A Fake Funeral and a Roving Tuba Player in Moliere's The Bungler, and Other New Reviews...
This week's Stage feature finds similarities between Val Kilmer's study of Mark Twain, in a workshop production of a play (Citizen Twain) that Kilmer wrote and performed in (closing Thursday at the Masonic Lodge in Hollywood Forever Cemetery), and Matthew McCray's new scifi play, Eternal Thou, about the effects of rapidly changing technology.
NEW THEATER REVIEWS, scheduled for publication April 12, 2012
Employing playful and
inventive staging, director Julia Rodriguez-Elliott maximizes the
Italian commedia dell'arte roots of Molière's zany farce. Exposing the
acting troupe's dressing rooms upstage, concealing certain incidental
characters with masks and enlisting attention-seeking lighting effects
(courtesy of designer Ken Booth) all adds to the madcap fun. Richard
Wilbur's translation of Molière's obscure comedy, circa 1655, slightly
updates the language while preserving the rhyming couplets and witty
wordplay. In the dazzlingly convoluted scenario, wily manservant
Mascarille (JD Cullum) concocts numerous, elaborate schemes to help his
dimwitted master, Lelie (Michael A. Newcomer), win the girl of his
dreams, Célie (Emily Kosloski), away from the wealthy old gentleman to
whom she is promised. But the ingenuous Lelie has a gift for
interfering, continually undoing all of Mascarille's best-laid plans,
much to the latter's hair-tearing frustration. Mascarille's unscrupulous
talents include deft pickpocketing and elaborate improvised lies, while
his ruses include a feigned funeral and hilariously adopting the
disguise of a Swiss boarding-house landlord. Rodriguez-Elliott sprinkles
the play with original musical interludes (all composed by David O) and
makes good use of a roving tuba player (Kabin Thomas) who amusingly
punctuates various comedic moments. There's a lot going on throughout,
but The Bungler is a fun-filled romp guaranteed to give you hysterics. A
Noise Within, 3352 E. Foothill Blvd., Pasadena; in rep, call for
schedule; thru May 27. (626) 356-3100, anoisewithin.org (Pauline Adamek)
GO EARLY AND OFTEN
Matthew McCray's new play about the effects of rapidly changing technology. Atwater Village Theater, 3269 Casitas Ave., Atwater Village; Fri.-Sat., 8 p.m.; Sun., 5 p.m. (added perfs Thurs., April 12 & Mon., April 23, 8 p.m.); through April 23, eternalthou.eventbrite.com See Stage feature.
FEEDBACK Am I a cool person or a pathetic loser? Is my life worth
something or am I taking up space? Jane Miller's dark comedy pivots
around directionless Holly (April Grace Lowe), who pays $15,000 to a
suspiciously Orwellian corporation for a personality makeover. Holly's
"rebranding" involves submitting to a humiliating observation and
"assessment" procedure under the hawkeye supervision of her impersonal
case manager, Elizabeth (Angela Ryskiewicz), and the omnipresent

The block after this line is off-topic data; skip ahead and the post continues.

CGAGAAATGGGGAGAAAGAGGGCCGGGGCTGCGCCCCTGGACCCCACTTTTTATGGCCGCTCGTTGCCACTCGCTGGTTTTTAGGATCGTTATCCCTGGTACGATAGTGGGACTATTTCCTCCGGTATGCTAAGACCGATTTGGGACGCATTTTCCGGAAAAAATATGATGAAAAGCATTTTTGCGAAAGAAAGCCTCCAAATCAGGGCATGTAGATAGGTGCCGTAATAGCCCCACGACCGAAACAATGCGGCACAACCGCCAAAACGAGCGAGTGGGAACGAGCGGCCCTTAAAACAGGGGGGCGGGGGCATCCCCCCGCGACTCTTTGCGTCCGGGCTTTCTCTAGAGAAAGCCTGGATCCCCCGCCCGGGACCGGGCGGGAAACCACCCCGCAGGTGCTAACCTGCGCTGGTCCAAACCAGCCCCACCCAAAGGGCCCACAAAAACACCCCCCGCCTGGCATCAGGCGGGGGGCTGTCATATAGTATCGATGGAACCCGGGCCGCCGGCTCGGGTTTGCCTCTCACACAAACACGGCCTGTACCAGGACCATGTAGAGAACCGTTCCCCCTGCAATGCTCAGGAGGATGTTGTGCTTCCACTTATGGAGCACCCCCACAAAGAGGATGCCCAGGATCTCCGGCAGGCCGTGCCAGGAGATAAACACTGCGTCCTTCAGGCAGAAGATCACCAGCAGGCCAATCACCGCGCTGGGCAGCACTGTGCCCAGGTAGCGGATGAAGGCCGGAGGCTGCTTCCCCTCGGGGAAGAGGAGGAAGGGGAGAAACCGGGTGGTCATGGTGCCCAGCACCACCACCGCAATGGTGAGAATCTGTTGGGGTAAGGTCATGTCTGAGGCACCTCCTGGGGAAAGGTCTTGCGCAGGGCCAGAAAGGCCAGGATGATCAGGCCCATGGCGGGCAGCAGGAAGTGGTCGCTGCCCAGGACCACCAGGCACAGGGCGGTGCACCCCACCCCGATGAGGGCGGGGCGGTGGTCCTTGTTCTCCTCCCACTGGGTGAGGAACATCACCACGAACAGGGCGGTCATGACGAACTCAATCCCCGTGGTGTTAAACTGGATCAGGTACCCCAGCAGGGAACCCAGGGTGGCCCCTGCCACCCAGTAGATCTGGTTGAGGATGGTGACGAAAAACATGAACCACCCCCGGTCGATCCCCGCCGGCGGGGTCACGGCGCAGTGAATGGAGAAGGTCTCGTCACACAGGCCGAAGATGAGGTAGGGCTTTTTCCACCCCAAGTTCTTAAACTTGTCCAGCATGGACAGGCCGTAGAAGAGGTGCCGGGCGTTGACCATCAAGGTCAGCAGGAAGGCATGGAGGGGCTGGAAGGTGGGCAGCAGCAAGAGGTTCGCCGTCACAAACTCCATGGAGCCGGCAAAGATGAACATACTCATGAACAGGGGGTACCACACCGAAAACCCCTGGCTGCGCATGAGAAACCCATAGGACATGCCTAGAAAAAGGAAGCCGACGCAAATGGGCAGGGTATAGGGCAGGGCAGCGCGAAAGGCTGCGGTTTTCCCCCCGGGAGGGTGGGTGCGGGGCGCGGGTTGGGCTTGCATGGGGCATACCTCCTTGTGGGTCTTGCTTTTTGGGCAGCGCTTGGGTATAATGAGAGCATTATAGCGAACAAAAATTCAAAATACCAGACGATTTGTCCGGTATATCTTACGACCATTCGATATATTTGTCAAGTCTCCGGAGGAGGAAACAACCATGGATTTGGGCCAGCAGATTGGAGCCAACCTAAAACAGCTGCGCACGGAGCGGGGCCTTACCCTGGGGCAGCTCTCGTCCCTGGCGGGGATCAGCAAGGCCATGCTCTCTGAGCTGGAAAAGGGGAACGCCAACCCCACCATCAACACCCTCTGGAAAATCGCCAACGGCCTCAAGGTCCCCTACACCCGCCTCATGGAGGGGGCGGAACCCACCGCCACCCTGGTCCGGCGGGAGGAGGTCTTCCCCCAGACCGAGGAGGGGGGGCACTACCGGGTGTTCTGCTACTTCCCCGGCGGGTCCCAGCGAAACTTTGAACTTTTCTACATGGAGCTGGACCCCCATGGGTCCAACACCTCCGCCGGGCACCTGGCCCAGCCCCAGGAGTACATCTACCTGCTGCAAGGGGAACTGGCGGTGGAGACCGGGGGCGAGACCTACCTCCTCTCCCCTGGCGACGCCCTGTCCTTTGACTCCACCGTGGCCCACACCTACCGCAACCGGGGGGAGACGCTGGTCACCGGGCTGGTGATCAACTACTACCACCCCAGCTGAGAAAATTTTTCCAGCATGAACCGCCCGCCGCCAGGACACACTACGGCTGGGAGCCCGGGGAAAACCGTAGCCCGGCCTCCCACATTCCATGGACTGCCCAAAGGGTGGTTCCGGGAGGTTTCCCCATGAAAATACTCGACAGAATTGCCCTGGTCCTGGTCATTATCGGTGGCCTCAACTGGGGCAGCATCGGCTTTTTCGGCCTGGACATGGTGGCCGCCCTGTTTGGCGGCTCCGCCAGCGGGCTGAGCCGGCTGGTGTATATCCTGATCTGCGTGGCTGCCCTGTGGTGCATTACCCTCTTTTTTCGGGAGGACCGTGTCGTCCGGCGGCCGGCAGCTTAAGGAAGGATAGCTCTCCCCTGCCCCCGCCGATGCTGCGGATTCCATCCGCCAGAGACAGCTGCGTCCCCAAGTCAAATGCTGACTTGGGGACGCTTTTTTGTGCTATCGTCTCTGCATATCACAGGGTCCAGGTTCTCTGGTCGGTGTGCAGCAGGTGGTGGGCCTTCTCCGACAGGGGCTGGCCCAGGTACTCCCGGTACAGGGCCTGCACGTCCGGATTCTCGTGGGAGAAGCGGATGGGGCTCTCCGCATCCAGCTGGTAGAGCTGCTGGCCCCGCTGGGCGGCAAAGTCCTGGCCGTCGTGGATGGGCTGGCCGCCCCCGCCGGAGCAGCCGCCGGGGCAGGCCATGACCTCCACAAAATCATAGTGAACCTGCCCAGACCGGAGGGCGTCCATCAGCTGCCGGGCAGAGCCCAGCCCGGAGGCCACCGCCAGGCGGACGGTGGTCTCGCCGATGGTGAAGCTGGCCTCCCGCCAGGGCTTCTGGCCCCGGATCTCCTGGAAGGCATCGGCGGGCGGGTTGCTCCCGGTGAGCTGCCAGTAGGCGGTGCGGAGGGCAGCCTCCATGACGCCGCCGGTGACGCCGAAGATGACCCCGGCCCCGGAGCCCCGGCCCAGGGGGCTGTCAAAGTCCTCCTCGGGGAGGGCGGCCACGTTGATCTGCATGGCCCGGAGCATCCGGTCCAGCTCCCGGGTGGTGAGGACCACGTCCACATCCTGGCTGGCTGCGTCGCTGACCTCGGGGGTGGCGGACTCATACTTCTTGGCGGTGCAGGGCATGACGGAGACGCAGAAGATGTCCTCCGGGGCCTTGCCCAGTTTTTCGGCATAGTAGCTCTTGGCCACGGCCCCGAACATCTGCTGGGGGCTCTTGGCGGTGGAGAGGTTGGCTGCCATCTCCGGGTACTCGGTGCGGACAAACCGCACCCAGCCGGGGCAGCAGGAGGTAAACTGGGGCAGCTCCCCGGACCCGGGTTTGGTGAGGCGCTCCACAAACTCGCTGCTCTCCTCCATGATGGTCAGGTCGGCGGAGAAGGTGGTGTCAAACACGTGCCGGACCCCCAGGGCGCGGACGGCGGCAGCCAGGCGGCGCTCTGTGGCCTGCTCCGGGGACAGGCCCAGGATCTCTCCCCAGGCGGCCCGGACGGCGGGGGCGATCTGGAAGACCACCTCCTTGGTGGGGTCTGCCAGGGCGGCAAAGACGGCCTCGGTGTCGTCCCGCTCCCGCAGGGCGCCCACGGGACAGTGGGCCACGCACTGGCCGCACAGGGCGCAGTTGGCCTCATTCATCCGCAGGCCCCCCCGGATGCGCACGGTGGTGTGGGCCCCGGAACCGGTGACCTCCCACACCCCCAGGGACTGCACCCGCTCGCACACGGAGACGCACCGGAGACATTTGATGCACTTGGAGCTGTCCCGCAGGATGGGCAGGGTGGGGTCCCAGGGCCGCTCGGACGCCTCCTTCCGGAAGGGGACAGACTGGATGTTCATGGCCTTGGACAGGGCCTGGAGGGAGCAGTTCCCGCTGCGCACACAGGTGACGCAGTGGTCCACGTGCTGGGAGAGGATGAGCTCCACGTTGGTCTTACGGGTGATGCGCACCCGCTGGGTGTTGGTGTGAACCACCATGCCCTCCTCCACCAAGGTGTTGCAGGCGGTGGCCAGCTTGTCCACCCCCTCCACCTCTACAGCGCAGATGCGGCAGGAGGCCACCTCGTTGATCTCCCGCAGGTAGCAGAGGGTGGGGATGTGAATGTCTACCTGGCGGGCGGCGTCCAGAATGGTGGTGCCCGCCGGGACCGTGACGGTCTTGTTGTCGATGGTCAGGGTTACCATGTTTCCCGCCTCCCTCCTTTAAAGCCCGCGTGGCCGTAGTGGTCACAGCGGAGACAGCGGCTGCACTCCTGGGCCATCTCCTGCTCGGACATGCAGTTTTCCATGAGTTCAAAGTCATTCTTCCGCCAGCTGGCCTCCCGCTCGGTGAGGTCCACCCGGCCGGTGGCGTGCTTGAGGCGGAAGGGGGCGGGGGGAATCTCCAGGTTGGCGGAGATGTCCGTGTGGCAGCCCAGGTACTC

direction of the company's intimidating guru, Judith (Dorrie Braun).
Canny in its exploration of power and self-doubt, the play reflects on a
worldview that condemns living day by day and instead demands goals,
accomplishments and likability to justify one's existence. It also
challenges a value system in which appearance equates with substance.
Miller has etched her characters with irony and insight, but their
realization under Craig Jessen's direction is not as crisp or as cogent
as it might be. The onstage chemistry between Holly and her ex-boyfriend
(Cody Roberts) is especially in need of shoring up. And the play itself
would be strengthened if we knew more about Holly's recently deceased
mom, whose death has kindled her daughter's quest. Lyric Theatre, 520 N.
La Brea Ave.; Fri.-Sat., 8 p.m., Sun., April 15 & 22, 2 p.m.;
This amusing parody about the recent financial meltdown and uber consumerism gives new meaning to the expression "blood bank." Henry Reynolds (Sam Golzari) is a middle-school teacher with a yearning for some of the finer things in life, so he visits the Dream America Bank to secure funds, but is immediately caught up in a sort of Kafkaesque nightmare. The "staff" of this institution aren't button-down business types but ashen-faced vampires, all of whom are prodded on in their bloodlust by the bank president (Fidel Gomez, in laugh-a-minute Bela Lugosi mode). Soon after, Henry is caught up in a surreal world where he visits a queen's banquet, is thrown in the slammer and encounters aliens, nasty cops and rapping gangbangers. It gets messy and difficult to comprehend, but the rambling plot doesn't detract from the laughs or fun. Directed by Vault Ensemble members Aaron Garcia and Gomez, the cast performances, if not entirely polished, are energetic and engaging. Ensemble member Jasmine Orpilla provides a suitably creepy musical score. Los Angeles Theatre Center, 514 S. Spring St., dwntwn.; Thurs.-Sat., 9 p.m.; through April 21. (866) 811-4111, thelatc.org. (Lovell Estell III)
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